Gun Control and Gun Rights

By on October 2, 2019
Gun Control

Most gun owners agree that more gun control is not needed but that education about guns and gun safety is needed to prevent accidental gun deaths. It is their contention that guns don’t kill people; people kill people. People need more gun education and mental-illness screening to prevent massacres.

Whether in the field, at the range, or at home, a responsible and knowledgeable gun owner is rarely involved in a firearms accident of any kind. Gun education is the best way to save young lives. It’s important to promote the protection and safety of children.

Like swimming pools, electrical outlets, matchbooks, and household poison, firearms are treated simply as a fact of everyday life. With the right information about firearms and their legitimate uses, families have much lower rates of delinquency than those households without guns. Children introduced to guns will associate them with freedom, security, and recreation, not violence.

Gun-control efforts have been proven to be ineffective. There is no correlation between waiting periods and murder or robbery rates. Banning high-capacity magazines will not necessarily deter crime because even small gun magazines can be changed in seconds.

The gun show loophole is virtually nonexistent because commercial dealers, who sell the majority of guns at shows and elsewhere, are bound by strict federal laws. Gun-control laws do not reduce firearm death rates. Of 25 state laws, nine were associated with higher gun-death rates. As a responsible gun owner, here are important details  you should know.

The Right to Bear Arms

Civilians, including hunters, should own regular gun accessories, not military-grade firearms or firearm accessories. President Ronald Reagan and politicians during his time did not think rifles should be owned by civilians.

The Second Amendment was written at a time when the most common arms were long rifles that had to be reloaded after every shot. It’s important to understand the kind of controls that should be put in place for guns.

Civilians today have access to folding, detaching, or telescoping stocks that make the guns more easily concealed and carried; silencers to muffle gunshot sounds; flash suppressors to fire in low-light conditions without being blinded by the flash and to conceal the shooter’s location; or grenade launcher attachments. The Second Amendment was intended to protect the right of militias to own guns, not the right of individuals.

The single-minded focus in crafting the constitutional guarantee to keep and bear arms was on the military use of firearms, viewed in the context of service in state militias. There is nothing about an individual right to bear arms in the notes about the Second Amendment when it was being drafted, discussed, or ratified.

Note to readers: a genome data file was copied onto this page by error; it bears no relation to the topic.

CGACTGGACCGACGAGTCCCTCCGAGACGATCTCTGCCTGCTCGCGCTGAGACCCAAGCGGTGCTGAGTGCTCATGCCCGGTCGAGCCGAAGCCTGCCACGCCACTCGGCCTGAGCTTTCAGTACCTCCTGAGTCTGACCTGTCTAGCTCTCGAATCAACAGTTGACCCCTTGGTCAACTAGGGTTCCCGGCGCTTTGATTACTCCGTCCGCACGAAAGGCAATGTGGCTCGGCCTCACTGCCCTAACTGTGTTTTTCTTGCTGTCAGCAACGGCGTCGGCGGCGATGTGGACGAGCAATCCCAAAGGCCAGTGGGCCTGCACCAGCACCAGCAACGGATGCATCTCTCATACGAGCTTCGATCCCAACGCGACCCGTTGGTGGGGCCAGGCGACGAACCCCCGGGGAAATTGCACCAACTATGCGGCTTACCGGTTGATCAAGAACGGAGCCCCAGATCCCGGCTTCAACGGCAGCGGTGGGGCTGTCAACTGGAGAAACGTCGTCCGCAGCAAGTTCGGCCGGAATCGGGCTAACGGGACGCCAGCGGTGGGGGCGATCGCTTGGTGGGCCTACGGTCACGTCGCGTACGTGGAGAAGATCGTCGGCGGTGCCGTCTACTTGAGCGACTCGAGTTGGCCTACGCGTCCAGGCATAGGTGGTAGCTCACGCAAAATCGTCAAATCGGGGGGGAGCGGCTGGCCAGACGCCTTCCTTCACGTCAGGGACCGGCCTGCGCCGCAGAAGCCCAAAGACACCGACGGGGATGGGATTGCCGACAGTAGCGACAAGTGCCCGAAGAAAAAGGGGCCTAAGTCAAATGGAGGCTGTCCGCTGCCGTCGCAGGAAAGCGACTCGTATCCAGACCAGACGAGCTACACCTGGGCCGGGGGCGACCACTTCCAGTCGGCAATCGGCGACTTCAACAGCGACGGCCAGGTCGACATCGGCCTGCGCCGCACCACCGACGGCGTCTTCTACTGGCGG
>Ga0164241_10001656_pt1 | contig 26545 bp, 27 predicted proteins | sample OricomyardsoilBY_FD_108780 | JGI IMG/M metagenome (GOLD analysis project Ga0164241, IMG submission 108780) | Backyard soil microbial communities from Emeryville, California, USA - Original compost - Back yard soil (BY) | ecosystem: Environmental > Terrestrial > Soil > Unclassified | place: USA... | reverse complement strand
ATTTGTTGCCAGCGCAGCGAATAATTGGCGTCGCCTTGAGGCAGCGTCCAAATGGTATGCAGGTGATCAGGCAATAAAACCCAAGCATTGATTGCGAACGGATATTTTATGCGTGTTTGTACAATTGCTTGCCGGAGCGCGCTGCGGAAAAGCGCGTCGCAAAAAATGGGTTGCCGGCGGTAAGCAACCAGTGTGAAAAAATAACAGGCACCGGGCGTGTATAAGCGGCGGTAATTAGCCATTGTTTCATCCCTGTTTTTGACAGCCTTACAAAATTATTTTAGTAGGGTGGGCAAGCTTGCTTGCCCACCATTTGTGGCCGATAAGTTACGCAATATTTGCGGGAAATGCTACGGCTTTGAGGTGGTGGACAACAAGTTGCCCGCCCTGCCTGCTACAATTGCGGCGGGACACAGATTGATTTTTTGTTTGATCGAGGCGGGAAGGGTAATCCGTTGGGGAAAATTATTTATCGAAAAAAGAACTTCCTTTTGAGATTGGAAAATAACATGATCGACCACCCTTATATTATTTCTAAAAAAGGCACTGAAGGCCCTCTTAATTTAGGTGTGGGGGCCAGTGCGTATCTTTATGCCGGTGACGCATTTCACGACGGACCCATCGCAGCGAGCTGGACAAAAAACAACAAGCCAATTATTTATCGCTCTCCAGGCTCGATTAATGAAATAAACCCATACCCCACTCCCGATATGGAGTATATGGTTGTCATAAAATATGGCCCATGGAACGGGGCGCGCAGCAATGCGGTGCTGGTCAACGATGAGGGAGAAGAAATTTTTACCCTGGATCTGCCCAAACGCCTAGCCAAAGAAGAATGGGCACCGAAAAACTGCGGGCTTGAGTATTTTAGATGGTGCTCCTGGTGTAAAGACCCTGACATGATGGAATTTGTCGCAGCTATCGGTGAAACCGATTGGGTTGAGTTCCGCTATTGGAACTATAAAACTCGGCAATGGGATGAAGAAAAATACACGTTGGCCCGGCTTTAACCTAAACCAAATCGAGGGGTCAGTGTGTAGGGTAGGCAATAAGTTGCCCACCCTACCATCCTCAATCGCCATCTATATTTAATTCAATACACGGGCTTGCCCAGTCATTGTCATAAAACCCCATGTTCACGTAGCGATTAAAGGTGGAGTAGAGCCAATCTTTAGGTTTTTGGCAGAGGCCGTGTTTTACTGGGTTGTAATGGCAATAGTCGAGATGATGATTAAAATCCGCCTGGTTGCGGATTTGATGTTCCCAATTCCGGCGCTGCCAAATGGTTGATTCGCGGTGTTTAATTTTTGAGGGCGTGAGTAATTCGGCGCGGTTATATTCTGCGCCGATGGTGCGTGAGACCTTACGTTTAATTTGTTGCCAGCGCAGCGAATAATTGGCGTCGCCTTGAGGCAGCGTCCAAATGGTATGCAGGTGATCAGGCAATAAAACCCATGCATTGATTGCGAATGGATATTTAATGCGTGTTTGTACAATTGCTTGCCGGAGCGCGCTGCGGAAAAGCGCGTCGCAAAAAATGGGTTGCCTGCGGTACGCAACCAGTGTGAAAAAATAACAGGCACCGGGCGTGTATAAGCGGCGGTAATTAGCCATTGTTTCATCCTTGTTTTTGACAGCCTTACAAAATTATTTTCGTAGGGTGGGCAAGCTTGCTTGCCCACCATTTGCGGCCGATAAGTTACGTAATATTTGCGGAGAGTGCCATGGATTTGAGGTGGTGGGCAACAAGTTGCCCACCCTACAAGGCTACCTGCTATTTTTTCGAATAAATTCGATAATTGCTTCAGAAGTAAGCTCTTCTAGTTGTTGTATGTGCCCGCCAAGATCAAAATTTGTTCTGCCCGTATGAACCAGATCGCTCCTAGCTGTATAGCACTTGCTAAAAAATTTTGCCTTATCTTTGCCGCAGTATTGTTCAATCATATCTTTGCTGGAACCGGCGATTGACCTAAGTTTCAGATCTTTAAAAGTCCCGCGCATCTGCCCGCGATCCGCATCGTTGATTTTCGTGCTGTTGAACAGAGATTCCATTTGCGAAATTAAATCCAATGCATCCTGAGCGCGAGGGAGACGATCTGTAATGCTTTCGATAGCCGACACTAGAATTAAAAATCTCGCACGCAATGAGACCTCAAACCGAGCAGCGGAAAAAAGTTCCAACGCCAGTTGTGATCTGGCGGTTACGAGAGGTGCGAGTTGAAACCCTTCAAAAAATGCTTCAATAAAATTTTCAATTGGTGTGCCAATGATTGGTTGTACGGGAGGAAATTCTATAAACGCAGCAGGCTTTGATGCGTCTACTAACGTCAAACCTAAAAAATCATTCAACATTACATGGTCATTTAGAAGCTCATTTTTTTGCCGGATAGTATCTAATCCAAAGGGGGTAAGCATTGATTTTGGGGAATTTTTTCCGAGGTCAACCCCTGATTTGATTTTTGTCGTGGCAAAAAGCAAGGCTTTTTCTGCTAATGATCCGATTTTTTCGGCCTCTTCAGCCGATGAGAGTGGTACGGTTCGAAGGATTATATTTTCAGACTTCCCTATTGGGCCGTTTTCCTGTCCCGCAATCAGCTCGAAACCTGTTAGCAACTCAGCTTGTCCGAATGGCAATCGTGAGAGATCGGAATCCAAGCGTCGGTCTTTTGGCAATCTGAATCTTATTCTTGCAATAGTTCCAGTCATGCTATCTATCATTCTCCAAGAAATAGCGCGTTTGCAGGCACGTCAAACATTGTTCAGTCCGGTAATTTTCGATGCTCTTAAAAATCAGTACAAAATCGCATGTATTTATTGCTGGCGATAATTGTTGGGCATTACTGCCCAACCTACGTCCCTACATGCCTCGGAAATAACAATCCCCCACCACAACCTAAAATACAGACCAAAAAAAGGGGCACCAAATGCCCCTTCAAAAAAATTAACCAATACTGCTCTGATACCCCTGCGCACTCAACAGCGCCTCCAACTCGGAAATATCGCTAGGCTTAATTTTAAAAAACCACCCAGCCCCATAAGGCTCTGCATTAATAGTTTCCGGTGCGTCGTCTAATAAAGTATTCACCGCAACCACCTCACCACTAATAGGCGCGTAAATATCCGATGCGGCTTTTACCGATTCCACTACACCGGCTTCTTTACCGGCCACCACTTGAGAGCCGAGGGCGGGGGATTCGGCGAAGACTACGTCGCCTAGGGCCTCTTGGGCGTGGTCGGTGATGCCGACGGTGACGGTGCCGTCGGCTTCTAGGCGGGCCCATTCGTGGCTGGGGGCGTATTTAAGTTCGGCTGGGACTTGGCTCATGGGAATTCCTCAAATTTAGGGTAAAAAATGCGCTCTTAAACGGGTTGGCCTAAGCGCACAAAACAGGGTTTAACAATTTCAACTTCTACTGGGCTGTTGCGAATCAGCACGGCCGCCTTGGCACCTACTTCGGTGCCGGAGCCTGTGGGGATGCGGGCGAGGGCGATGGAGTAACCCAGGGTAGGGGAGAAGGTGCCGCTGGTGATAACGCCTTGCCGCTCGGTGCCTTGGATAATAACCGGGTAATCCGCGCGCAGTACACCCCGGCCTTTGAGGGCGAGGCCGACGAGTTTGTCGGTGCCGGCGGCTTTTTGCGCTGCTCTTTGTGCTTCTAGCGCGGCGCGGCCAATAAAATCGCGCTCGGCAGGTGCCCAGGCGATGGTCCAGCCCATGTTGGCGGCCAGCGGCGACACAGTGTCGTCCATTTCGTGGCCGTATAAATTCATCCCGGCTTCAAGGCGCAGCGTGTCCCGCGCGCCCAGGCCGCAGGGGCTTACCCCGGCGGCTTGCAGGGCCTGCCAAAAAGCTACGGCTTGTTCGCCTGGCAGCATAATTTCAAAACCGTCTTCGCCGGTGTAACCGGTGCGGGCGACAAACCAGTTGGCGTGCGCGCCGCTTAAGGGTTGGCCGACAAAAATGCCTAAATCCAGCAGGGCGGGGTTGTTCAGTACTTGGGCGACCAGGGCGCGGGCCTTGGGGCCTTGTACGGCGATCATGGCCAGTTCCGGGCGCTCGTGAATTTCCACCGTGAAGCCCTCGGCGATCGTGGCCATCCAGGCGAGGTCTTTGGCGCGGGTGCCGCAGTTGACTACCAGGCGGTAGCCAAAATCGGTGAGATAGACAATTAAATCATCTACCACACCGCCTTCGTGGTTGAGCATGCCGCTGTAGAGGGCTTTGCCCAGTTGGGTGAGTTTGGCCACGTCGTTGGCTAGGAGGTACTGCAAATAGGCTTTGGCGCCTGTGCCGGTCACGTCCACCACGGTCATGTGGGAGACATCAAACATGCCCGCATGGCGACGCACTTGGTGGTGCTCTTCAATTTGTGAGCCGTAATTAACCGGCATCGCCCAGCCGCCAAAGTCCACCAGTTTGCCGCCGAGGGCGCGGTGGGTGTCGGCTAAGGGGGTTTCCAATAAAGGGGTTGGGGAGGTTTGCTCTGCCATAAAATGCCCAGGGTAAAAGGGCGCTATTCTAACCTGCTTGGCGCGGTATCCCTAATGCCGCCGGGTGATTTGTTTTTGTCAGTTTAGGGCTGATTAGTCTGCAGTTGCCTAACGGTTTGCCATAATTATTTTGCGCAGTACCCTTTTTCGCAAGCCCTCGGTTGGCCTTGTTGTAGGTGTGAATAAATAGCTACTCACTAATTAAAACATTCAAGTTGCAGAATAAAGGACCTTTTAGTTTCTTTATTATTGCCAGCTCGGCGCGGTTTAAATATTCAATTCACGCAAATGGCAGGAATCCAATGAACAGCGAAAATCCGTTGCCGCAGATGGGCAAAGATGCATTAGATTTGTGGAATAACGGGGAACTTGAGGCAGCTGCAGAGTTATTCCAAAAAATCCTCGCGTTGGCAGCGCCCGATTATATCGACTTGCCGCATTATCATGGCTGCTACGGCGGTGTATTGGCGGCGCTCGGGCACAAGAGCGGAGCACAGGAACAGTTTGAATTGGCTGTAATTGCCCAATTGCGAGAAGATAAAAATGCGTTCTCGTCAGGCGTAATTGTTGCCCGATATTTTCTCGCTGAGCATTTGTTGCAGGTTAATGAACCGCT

Countries with Restrictive Gun-Control Laws Have Lower Gun-Homicide Rates

Countries with restrictive gun-control laws have lower rates of gun homicide and suicide than the United States does. Both Switzerland and Finland require gun owners to acquire licenses and pass background checks that include mental and criminal records, among other restrictions and requirements.

In 2009, Switzerland had 24 gun homicides and 253 gun suicides. Finland ranked fourth in international gun-ownership rates with 45.3 guns per 100 people. The United States, categorized as having “permissive” firearm regulation by GunPolicy.org, ranked first in international gun-ownership rates with 88.8 guns per 100 people. In 2007, the United States had 12,632 gun homicides and 17,352 gun suicides.

Researchers analyzed the relationship between homicide and gun availability, using data from 26 developed countries from the early 1990s. They found that across developed countries, where guns are more available, there are more homicides. In a 2016 study, gun-homicide rates in the United States were 25.3 times higher. Gun suicides were eight times higher in 2010 than those in other populous, high-income countries.

Gun Control Can’t Stop Crimes

Armed civilians are unlikely to stop crimes and are more likely to make dangerous situations, including mass shootings, more deadly. None of the 62 mass shootings between 1982 and 2012 were stopped by an armed civilian.

Gun rights activists regularly state that a 2002 mass shooting at the Appalachian School of Law in Virginia was stopped by armed students, but those students were current and former law enforcement officers. The killer was out of bullets when subdued.

Other mass shootings often held up as examples of armed citizens being able to stop mass shootings involve law enforcement or military personnel and/or the shooter had stopped shooting before being subdued:

  1. A 1997 high school shooting in Pearl, Massachusetts
  2. A 1998 middle-school-dance shooting in Edinboro, Pennsylvania
  3. A 2007 church shooting in Colorado Springs, Colorado
  4. A 2008 bar shooting in Winnemucca, Nevada

The average gun owner, no matter how responsible, is not trained in law enforcement or on how to handle life-threatening situations. So in most cases, if a threat occurs, increasing the number of guns only creates a more volatile and dangerous situation.

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